Fiction Sad

This story contains sensitive content

***This story contains sensitive information regarding infant loss and substance abuse.***

They sat on opposite ends of the blue couch. Arms crossed. Eyes laser focused straight ahead. “We’re just too different,” he said.

I laughed. Out loud. I didn’t mean to, and it was terribly unprofessional, but hearing these words while staring at two people so alike that they even pouted the same way was some sort of seriously whacked out therapy irony.

Her brow furrowed and her eyes narrowed, offended by my laugh.

“I’m sorry,” I apologized. “It’s just that if you two could sit over here and see yourselves from my perspective, you’d probably realize how much more you have in common than you could possibly know.”

Now she laughed. “Trust me, Doctor, I have spent YEARS trying to see any possible way I could be anything like him.”

I knew a lost cause when I saw one. So many of the couples who came to my office truly wanted to make it work. But couples like this, man, they were going to hate each other until eternity, just because they could.

I shared some thoughts on ways they could connect over the next week, knowing full-well we’d be back to square one next time they sat here, and then rolled my eyes to myself after closing the office door behind them. I loved my job, but sessions like this always made me wonder why I tried so dang hard.

I jotted down my session notes, turned off my computer screen, and grabbed my purse. I took a deep breath and opened the door, headed home to my own healing just a few blocks away.

My husband and I married just two years ago, but the years had been challenging. It was a quick wedding, pulled together just shortly after the stick I held in my shaking hand showed two pink lines. We’d only been dating for three months. I was a firm believer in pro-choice but always knew that if it happened and I was able, I would have the child. He came from a family so Catholic I’m surprised his great great great grandmother didn’t birth the Pope. So needless to say, this was happening.

Our sweet angel girl arrived as just that, an angel, stillborn and silent, with the most beautiful cheeks and toes I’d ever seen. We were both wrecked, and for a short time we cared for each other in ways unlike some couples who had been married for decades. We were each other’s rocks, determined to fight this storm, to break this horrible horrible wave together.

Things were ok for a few months. We grieved, learned each other, and bonded fiercely. As we processed, I pulled from my years of schooling, not only working with my own therapist, but using the tools I so often encouraged my clients to use as well, both for myself and for him.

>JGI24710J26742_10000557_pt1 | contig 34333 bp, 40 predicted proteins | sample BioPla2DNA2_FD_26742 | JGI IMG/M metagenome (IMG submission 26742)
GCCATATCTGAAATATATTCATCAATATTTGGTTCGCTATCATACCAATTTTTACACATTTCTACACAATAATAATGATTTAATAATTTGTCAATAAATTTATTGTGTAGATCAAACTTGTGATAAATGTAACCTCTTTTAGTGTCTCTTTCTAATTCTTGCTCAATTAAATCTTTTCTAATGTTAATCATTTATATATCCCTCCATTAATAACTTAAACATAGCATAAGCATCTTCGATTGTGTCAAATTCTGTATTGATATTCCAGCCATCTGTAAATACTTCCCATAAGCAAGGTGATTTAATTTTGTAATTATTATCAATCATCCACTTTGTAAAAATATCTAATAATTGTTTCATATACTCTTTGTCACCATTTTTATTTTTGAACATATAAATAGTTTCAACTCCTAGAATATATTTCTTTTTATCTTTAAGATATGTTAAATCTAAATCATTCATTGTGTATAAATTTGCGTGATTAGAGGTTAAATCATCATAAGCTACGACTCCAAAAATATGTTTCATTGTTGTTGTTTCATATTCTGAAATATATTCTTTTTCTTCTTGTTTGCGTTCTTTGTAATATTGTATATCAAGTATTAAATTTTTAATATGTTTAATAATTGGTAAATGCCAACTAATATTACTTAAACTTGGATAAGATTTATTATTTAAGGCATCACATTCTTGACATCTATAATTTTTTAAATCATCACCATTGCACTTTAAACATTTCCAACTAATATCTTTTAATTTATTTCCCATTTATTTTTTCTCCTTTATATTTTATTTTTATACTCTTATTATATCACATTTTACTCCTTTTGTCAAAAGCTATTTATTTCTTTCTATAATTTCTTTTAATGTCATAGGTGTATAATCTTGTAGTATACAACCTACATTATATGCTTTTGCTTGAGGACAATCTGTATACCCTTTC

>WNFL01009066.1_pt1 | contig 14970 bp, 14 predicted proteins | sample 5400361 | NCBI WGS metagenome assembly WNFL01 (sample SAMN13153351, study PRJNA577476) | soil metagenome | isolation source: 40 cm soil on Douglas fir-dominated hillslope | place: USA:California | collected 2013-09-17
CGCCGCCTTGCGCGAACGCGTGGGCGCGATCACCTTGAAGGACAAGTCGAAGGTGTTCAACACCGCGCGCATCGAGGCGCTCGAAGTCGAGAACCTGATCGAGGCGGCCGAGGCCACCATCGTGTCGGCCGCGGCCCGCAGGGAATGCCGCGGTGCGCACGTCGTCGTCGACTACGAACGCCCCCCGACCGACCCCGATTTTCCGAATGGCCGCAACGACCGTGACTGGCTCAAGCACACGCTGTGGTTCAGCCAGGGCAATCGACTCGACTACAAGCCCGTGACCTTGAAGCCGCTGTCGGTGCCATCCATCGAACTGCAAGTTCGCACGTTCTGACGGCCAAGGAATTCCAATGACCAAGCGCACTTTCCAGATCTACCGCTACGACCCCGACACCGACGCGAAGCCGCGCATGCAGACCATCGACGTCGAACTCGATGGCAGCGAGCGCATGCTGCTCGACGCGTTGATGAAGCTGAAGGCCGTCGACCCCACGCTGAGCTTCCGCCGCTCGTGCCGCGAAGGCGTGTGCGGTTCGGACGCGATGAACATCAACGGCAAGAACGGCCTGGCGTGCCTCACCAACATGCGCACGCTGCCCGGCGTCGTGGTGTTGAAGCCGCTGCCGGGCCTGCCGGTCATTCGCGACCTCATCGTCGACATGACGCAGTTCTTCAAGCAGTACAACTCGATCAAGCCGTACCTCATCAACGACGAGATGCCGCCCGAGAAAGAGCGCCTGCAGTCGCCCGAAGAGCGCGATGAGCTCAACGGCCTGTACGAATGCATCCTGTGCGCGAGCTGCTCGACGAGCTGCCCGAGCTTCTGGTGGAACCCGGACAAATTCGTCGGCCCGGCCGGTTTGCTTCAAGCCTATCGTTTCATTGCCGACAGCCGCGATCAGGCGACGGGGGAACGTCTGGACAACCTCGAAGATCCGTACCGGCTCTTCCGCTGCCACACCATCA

Grief however, often has a mind of its own, and soon the tools became a blanket, only covering up the feelings that were so deep inside both of us. He began to drink. And then he became angry. I was angry too, but his anger was next level (I have the patches on the wall, buried beneath fresh paint, to show for it). I tried so hard to work with him, to help him, to guide him through his pain, but knew that ultimately it had to come from within him, and also knew that by focusing on his pain, I was not tackling my own.

And so, I buried myself in my work. I took on more clients than I had ever had in my life, filling my schedule from 8am to 8pm, day after day, making sure I would come home too tired to fight, to process, to feel. I lived vicariously through the pain of my clients, and allowed myself to feel for them rather than acknowledge the hole I had so deep in my chest for both my daughter and my husband. It’s basically therapy 101 - don’t take the work home with you, but the work was the only thing that kept me going.

It all came to a head last Tuesday. It was 7:58pm when I flicked off my office light and walked the three blocks to our condo. The porch light was just coming on as I approached, with the sun setting quickly behind the trees out back. I could smell the neighbor’s steak on the grill. I could hear laughter and music. When was the last time we sat, ate a real meal, and….laughed? I couldn’t remember.

It was eerily quiet when I walked in the door. Relief washed over me, as every interaction was more of a chance for an argument. I noticed the bottles on the kitchen counter. Seven. It had been a rough one. He was probably passed out in the basement, “his space” as he liked to call it.

I opened the basement door and listened. No tv. No noise at all. The stench of a joint filled my nose. A doubleheader night. The worst kind.

Just go down. I thought to myself. Just make sure he’s asleep, give him a kiss on the forehead, tuck him in. Be a good wife. Take care of him.

I took a deep breath, closed the door, and headed upstairs to bed. Take care of him. Take care of him. Who takes care of me?

As I changed into my sweats and t-shirt, my sadness began to turn to anger. I looked at our bed - a four-poster king sized bed that we picked out together once we found out we were having a girl. “Every girl wants a four-post bed,” he had said at the furniture store that day. I smirked, because it was true. “How about we show our little girl that it’s possible from the moment she enters the world.” We left that day with the bed, and about ten fluffy pillows, a set of king-sized sheets, and a fluffy comforter. “A bed fit for a princess,” he had said, those magical eyes of his sparkling, as he kissed my forehead before driving us home.